And one more detail: it is supposed to place the elevator assembly (at the presence of those) in front of fuselage, to prevent its appearance in the airflow from the rotor.
Cyclorotor composite aircraft. Arthur G. Crimmins, US patent 4482110, 1980—1984.
The main purpose of this composite aircraft is to be a flying crane. The body weight of the craft is counterbalanced by aerostatic lift of a balloon 1, and weight of a cargo — by lift of cyclogiro wings 2.
The wings and thrust means are mounted on turnable pylones 3, playing also a role of the propeller blades. The device can accept a configuration of a "classical" dirigible, "classical" cyclogiro and all intermediate. Due to this there are no restrictions on a summary thrust vector orientation — that is what the flying crane needs for.
The large, typical for balloons, size of this craft will allow to spin it up to significant tip speed while the moderate centrifugal stresses.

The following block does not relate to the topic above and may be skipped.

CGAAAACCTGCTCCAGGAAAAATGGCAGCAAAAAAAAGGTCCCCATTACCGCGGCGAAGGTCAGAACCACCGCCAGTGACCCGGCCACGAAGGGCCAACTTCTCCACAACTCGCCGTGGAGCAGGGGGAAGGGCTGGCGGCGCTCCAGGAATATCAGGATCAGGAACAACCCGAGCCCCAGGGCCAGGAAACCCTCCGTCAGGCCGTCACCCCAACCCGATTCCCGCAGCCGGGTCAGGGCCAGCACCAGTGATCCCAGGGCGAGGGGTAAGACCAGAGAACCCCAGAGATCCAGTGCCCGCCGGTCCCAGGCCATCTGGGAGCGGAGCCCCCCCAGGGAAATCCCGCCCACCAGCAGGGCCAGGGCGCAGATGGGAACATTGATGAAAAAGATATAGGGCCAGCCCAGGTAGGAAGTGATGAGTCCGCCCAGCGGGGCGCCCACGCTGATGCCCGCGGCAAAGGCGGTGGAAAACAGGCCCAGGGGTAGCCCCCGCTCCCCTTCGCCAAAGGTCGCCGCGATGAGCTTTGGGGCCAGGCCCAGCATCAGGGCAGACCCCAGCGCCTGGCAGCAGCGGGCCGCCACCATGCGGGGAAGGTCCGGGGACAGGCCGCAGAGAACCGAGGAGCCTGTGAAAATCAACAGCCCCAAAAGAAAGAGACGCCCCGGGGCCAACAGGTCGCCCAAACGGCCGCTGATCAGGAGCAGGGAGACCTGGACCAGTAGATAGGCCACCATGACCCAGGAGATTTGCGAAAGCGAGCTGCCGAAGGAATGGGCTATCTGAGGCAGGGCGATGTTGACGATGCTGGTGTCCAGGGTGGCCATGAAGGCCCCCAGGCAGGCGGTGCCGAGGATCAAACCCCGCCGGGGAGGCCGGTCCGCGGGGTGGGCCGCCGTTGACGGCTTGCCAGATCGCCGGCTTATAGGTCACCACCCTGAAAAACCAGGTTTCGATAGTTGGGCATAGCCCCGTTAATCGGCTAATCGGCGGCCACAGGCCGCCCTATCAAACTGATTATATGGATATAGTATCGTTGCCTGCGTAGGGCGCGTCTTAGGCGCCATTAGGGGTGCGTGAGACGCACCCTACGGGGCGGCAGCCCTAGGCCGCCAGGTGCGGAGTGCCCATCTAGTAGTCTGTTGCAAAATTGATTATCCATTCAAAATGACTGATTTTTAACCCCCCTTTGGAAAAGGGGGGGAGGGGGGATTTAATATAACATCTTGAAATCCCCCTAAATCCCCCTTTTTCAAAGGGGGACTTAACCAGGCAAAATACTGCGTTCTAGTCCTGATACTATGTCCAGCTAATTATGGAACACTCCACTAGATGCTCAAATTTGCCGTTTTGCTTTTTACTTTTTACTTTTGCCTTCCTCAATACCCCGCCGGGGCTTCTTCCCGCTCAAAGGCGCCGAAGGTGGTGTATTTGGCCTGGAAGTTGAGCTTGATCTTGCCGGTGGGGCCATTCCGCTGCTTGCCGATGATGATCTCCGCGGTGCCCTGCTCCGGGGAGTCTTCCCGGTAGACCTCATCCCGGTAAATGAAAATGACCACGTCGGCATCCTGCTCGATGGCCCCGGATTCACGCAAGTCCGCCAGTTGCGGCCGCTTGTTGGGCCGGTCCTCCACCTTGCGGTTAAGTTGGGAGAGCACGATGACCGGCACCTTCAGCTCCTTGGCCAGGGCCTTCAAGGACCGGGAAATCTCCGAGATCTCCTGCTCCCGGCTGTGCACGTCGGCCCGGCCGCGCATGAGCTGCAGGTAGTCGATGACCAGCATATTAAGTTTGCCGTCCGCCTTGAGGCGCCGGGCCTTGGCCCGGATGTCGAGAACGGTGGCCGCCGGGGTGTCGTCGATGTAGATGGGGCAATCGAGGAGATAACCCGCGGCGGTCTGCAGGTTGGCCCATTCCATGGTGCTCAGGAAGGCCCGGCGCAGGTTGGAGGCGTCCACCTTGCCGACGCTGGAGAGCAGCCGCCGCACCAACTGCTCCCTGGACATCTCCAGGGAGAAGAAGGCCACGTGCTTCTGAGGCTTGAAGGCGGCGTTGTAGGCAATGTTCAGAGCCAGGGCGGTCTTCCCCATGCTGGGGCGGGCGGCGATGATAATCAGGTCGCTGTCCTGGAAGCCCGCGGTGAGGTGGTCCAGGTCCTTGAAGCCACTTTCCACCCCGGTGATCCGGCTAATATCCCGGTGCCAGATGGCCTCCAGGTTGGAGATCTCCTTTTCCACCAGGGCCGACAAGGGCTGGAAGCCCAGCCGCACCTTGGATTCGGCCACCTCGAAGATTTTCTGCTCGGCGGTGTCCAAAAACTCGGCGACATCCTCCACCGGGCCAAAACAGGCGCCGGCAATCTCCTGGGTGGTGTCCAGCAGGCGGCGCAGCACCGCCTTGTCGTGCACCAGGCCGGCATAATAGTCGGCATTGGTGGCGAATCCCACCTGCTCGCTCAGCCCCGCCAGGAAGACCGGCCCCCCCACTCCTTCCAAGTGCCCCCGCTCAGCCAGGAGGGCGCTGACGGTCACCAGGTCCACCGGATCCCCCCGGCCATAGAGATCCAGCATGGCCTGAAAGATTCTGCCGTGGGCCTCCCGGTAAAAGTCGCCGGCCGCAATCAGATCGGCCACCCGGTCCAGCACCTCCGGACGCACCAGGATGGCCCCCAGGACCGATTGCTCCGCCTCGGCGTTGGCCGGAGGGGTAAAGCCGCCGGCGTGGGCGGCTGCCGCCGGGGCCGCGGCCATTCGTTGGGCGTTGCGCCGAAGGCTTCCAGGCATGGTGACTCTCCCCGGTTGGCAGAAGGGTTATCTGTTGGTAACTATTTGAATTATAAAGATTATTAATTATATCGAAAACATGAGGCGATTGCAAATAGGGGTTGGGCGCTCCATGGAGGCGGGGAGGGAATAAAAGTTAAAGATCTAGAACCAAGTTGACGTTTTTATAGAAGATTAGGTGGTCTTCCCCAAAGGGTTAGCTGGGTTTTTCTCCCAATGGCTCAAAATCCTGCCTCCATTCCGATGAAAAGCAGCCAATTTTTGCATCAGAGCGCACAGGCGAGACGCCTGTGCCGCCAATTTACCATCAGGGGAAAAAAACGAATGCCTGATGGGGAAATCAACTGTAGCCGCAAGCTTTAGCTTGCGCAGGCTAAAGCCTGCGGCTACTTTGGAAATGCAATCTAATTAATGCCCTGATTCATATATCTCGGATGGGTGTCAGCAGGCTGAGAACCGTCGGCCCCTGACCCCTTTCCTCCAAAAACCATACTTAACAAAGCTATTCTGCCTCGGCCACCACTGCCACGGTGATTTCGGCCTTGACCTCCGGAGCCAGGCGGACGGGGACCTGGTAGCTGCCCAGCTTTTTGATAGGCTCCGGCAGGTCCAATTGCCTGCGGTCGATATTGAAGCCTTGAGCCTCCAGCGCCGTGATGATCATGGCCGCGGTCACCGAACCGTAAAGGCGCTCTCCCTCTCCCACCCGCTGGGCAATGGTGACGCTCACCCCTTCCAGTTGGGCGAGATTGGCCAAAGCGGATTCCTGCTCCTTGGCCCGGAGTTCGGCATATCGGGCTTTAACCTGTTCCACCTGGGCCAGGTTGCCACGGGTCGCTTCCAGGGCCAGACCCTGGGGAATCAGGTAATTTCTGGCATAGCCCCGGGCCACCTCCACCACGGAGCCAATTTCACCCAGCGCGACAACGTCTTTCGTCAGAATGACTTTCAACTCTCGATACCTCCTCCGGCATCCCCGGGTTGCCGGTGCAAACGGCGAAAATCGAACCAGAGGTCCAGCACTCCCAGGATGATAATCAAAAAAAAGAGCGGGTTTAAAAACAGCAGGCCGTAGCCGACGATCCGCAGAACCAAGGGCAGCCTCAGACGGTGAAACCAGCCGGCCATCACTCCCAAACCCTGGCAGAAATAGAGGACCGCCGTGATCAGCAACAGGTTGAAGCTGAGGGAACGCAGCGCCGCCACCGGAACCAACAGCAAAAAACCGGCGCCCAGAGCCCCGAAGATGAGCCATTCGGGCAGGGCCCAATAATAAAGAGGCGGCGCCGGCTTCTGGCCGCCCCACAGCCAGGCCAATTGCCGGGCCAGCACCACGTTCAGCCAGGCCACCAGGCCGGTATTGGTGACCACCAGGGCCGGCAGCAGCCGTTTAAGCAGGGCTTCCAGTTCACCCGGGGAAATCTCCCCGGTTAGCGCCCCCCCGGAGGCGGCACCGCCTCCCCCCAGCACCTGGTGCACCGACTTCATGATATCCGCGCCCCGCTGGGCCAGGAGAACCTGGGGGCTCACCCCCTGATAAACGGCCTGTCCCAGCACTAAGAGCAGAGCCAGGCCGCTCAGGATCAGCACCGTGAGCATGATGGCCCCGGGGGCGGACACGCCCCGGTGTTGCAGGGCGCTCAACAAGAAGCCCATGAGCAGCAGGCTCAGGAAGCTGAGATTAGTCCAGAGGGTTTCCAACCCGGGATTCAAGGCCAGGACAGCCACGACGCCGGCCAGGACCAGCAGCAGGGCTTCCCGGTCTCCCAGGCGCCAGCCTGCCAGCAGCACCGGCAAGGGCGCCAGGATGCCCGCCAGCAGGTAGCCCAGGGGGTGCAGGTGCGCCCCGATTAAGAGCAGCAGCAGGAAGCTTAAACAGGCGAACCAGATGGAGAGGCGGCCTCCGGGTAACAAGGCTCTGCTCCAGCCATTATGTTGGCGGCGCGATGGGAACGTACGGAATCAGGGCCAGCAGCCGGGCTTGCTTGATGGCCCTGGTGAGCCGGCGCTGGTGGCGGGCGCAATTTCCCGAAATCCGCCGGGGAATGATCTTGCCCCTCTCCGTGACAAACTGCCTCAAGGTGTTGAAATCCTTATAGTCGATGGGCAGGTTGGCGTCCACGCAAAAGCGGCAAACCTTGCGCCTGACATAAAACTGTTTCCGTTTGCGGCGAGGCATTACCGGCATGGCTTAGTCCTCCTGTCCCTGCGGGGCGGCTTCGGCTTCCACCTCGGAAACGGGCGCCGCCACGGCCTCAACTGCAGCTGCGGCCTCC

Paddle wheel rotorcraft. Heinz A. Gerhardt, US patent 5265827, 1992—1993.
Aerodynamically it's a usual cyclogiro.The longitudinal balancing is provided either by vertical propeller on a vertical stabilizer, or by second pair of cyclogiro rotors.
Feature of this craft is absence of kinematic management of an angle of incidence of blades. Instead, on each blade the hydrocylinder constantly controlled by the computer on the chosen law is established. This way it is supposed to achieve an optimum performance of each blade at all regimes of flight.
This site was out of updates for six years. Now it's a time to continue.
«Holly Eagl» aircraft designed by Dousan Chzhang
The most unusual exhibit - «flapping-wing helicopter» - was presented by ordinary Chaoyang resident, 46-year Dousan Chzhang. Exotically looking, this device drew attention of both experts and simple visitors, and the designer was bombarded
with questions. The designer have studied birds' flight for a long time, and for creation of the aircraft called «Holly
Eagl», two years were spent. The author also took out the patent for his creation. Besides, Dousan Chzhang showed two more
his-own-hand-made aircrafts: a helicopter and «Dou-Quiang III» plane.
Sergey Mikhaylov, «AIRSHOW CHINA 2002» («Aviatsia i Kosmonavtika» («Aviation and Astronautics») 01.2003)
Aircraft. Meinhard Schwaiger, USA patent № 7735773, 2010.
As a whole: it's a classical cyclogyro with longitudinal rotors.
Design feature: cyclic control not only for attack angle, but also for blade curvature is provided.
The second feature: original (and doubtful) autorotation mode was suggested.